COMMERCE 4100 - Qualitative Methods (H)

North Terrace Campus - Semester 1 - 2019

This course is designed for students to fulfil the following learning objectives; Understanding the characteristics, roles and importance of qualitative research; Achieve a working familiarity with a range of qualitative methods; Acquire skills in qualitative data collection and analysis methods, including use of NVivo; Develop the ability to select, justify and execute qualitative methods appropriate to central research questions. Topics covered in this course may include: Qualitative research features and approaches; Theoretical traditions in qualitative research; The interface between qualitative and quantitative research; Qualitative data collection; Qualitative data analysis; The theory and application of a range of qualitative methodologies which may include components such as field based case study, interview methods, historical method, ethnography, grounded theory, action research and hermeneutical method.

  • General Course Information
    Course Details
    Course Code COMMERCE 4100
    Course Qualitative Methods (H)
    Coordinating Unit Business School
    Term Semester 1
    Level Undergraduate
    Location/s North Terrace Campus
    Units 3
    Contact Up to 36 hours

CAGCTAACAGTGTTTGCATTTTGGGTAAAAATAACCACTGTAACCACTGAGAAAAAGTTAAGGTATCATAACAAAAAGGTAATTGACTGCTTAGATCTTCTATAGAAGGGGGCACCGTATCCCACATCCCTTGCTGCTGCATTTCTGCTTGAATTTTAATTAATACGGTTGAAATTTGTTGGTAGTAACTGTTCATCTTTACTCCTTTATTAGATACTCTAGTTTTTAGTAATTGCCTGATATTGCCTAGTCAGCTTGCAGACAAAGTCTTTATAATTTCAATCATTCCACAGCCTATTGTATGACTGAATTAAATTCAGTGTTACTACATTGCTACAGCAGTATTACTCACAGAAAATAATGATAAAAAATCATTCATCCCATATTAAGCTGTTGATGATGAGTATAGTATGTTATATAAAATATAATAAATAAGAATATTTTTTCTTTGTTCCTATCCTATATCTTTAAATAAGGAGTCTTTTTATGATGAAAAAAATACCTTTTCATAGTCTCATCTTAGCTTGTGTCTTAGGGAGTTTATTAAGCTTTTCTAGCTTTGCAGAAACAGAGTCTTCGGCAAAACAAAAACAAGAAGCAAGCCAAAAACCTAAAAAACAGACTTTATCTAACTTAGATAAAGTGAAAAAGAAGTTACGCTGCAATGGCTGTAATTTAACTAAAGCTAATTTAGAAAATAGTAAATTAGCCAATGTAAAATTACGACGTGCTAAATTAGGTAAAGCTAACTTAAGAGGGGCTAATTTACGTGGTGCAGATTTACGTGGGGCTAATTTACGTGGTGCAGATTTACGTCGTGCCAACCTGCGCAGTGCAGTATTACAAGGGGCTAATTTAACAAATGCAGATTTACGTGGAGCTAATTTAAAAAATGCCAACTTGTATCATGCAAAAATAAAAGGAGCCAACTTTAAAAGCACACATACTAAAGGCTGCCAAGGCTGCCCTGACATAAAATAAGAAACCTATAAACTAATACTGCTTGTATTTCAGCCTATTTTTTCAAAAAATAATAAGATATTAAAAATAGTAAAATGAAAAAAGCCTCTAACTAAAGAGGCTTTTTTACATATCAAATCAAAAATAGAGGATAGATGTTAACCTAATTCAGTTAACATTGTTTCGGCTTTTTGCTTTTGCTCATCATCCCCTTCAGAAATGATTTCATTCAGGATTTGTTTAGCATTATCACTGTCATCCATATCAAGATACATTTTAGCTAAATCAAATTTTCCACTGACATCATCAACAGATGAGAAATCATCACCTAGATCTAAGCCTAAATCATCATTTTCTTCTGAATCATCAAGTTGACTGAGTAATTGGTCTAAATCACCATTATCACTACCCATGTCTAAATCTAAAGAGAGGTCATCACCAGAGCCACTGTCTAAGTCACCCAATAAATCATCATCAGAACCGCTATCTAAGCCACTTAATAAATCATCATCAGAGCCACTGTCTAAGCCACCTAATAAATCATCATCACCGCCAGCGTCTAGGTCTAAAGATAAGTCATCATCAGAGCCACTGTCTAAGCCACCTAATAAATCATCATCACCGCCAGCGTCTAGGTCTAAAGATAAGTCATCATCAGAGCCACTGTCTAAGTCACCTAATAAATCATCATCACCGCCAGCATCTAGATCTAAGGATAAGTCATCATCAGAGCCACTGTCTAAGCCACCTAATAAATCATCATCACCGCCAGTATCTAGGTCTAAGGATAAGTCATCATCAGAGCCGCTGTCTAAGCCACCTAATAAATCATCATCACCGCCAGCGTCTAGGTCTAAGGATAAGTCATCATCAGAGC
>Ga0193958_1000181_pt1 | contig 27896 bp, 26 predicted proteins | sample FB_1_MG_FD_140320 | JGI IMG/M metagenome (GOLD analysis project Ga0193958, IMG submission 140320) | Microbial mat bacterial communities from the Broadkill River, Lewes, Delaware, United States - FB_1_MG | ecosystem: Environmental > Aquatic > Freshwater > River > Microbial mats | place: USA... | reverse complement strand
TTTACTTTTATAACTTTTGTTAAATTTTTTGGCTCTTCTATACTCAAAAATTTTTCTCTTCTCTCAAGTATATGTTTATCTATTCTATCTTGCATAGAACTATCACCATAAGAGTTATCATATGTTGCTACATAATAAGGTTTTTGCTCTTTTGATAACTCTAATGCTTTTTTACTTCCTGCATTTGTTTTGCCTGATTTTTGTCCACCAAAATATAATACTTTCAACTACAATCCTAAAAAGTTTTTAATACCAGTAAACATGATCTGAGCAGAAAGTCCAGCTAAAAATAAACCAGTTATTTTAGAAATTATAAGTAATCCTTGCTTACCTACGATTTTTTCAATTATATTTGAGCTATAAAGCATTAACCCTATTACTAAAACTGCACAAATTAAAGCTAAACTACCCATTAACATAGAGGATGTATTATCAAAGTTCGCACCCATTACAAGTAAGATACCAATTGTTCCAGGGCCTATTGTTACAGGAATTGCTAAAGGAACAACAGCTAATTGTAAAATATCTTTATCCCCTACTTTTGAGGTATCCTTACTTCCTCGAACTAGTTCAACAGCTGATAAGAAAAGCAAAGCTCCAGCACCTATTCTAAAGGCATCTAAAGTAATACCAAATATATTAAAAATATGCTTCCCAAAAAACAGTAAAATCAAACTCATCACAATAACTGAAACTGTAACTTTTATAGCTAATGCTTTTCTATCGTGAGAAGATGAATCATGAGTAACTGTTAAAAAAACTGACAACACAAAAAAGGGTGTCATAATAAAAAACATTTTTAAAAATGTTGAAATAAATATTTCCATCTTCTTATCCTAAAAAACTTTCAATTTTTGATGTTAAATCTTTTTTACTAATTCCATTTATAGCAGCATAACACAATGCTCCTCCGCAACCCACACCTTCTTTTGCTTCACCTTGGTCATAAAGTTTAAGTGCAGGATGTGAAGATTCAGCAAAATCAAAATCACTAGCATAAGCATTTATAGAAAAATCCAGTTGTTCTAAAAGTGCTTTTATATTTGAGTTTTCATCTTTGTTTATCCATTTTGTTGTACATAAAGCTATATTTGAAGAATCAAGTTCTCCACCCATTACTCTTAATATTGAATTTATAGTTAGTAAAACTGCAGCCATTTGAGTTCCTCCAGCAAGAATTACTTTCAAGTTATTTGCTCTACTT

Available for Study Abroad and Exchange N
    Course Description This course is designed for students to fulfil the following learning objectives; Understanding the characteristics, roles and importance of qualitative research; Achieve a working familiarity with a range of qualitative methods; Acquire skills in qualitative data collection and analysis methods, including use of NVivo; Develop the ability to select, justify and execute qualitative methods appropriate to central research questions. Topics covered in this course may include: Qualitative research features and approaches; Theoretical traditions in qualitative research; The interface between qualitative and quantitative research; Qualitative data collection; Qualitative data analysis; The theory and application of a range of qualitative methodologies which may include components such as field based case study, interview methods, historical method, ethnography, grounded theory, action research and hermeneutical method.
    Course Staff

    Course Coordinator: Dr Sabine Schuhrer

     
    Course Timetable

    The full timetable of all activities for this course can be accessed from Course Planner.

    This course meets weekly for 3 hour seminars.

    Important: There will be a change of venue in some weeks, so make sure to check the course website (MyUni) and announcements.


  • Learning Outcomes